Notice: Users may be experiencing issues with displaying some pages on stanfordhealthcare.org. We are working closely with our technical teams to resolve the issue as quickly as possible. Thank you for your patience.
Understanding the Tests Used for Brain Tumor Diagnosis
Neuroimaging is a very important part of the group of tools that doctors use to make an accurate diagnosis of a brain tumor. Neuroimaging tests allow physicians to see what is going on inside your brain. The tests use x-rays, strong magnets, or radioactive substances to create pictures of internal organs like the brain and spinal cord. The pictures are then analyzed by doctors specializing in the diagnosis and treatment of brain tumors (neurosurgeons, neurologists, and neuroradiologists) to arrive at the correct, detailed diagnosis.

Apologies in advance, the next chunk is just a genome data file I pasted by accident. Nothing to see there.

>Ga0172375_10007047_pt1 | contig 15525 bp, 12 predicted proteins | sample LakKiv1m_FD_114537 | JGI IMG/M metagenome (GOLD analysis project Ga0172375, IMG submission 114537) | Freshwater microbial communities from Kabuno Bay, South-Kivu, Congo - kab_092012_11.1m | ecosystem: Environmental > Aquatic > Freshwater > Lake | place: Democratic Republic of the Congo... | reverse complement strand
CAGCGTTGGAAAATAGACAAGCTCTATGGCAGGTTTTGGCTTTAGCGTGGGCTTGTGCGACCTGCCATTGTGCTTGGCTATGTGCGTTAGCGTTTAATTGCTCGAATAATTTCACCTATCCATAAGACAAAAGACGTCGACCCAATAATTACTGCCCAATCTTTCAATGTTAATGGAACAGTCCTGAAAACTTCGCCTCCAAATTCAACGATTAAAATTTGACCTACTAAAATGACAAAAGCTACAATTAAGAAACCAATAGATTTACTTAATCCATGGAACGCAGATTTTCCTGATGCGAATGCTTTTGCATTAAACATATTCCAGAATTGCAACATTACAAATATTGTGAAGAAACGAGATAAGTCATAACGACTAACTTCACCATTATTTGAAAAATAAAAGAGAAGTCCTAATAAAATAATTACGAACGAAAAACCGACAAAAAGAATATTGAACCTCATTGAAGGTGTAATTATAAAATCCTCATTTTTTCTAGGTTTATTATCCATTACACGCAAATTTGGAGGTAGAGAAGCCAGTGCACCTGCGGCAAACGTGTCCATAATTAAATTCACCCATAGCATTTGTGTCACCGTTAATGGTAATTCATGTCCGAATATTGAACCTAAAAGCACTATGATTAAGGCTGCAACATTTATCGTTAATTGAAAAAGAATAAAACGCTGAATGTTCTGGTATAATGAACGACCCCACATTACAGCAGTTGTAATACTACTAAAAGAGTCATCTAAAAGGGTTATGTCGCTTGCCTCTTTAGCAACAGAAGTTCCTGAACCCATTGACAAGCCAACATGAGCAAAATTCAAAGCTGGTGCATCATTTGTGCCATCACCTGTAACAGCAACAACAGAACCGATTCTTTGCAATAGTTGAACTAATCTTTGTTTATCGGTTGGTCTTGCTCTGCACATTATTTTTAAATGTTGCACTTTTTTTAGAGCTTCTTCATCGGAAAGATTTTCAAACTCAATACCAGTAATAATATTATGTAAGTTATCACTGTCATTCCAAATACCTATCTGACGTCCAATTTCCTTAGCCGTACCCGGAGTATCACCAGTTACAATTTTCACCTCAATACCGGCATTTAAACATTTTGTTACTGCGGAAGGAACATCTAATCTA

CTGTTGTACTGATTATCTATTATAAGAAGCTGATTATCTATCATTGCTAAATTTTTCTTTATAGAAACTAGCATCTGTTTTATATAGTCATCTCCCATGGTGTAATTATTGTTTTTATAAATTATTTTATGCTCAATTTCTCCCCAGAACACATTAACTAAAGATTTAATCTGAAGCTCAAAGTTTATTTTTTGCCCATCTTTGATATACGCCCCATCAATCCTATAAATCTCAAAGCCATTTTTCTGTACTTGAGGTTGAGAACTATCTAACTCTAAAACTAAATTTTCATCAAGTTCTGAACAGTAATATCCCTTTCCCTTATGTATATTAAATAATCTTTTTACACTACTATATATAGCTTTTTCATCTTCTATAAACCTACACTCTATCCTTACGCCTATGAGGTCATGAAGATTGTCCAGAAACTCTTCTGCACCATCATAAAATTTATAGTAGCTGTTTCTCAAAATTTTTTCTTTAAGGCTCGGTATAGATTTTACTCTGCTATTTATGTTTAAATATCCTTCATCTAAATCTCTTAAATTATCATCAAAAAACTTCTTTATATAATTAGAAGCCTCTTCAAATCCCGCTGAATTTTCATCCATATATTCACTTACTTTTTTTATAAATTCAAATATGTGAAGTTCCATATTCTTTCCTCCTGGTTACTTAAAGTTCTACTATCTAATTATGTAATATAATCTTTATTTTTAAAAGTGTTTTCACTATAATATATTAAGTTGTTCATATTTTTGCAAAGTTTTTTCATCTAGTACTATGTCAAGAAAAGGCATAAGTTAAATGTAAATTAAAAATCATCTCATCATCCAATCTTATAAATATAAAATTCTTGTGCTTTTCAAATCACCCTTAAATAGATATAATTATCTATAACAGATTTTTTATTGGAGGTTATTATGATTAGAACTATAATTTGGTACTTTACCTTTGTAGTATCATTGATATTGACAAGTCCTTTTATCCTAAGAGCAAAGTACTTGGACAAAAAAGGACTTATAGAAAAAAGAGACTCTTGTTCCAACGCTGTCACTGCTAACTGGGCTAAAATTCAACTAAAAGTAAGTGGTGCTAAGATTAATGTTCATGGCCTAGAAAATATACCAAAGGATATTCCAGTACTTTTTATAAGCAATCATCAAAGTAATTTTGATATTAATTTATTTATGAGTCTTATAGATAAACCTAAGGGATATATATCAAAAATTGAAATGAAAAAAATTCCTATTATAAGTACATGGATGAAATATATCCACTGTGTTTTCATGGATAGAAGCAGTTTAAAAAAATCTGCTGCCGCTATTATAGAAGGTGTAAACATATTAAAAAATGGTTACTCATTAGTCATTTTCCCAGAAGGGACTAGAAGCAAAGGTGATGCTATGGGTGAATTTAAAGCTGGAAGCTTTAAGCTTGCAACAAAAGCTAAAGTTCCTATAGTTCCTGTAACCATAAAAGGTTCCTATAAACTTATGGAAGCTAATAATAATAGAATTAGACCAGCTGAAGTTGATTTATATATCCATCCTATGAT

Magnetic resonance imaging (MRI) and computed tomography (CT) scans are two of the neuroimaging techniques used most often to examine brain tumors. When a tumor is present, MRI or CT scans will almost always show it and can often tell the doctors exactly where the tumor is in the brain. They can also help indicate its severity. Imaging tests are sometimes repeated after treatment to measure improvement.
Stanford is the first medical center in Northern California to offer patients a powerful new diagnostic imaging system known as PET/CT. The most up-to-date imaging machines are needed for the most accurate diagnosis. These advanced machines are available to all of our patients undergoing a brain tumor assessment. This is a field that is evolving rapidly and Stanford’s advanced imaging machines are among the most sophisticated available anywhere.
Clinical trials are research studies that evaluate a new medical approach, device, drug, or other treatment. As a Stanford Health Care patient, you may have access to the latest, advanced clinical trials.
Open trials refer to studies currently accepting participants. Closed trials are not currently enrolling, but may open in the future.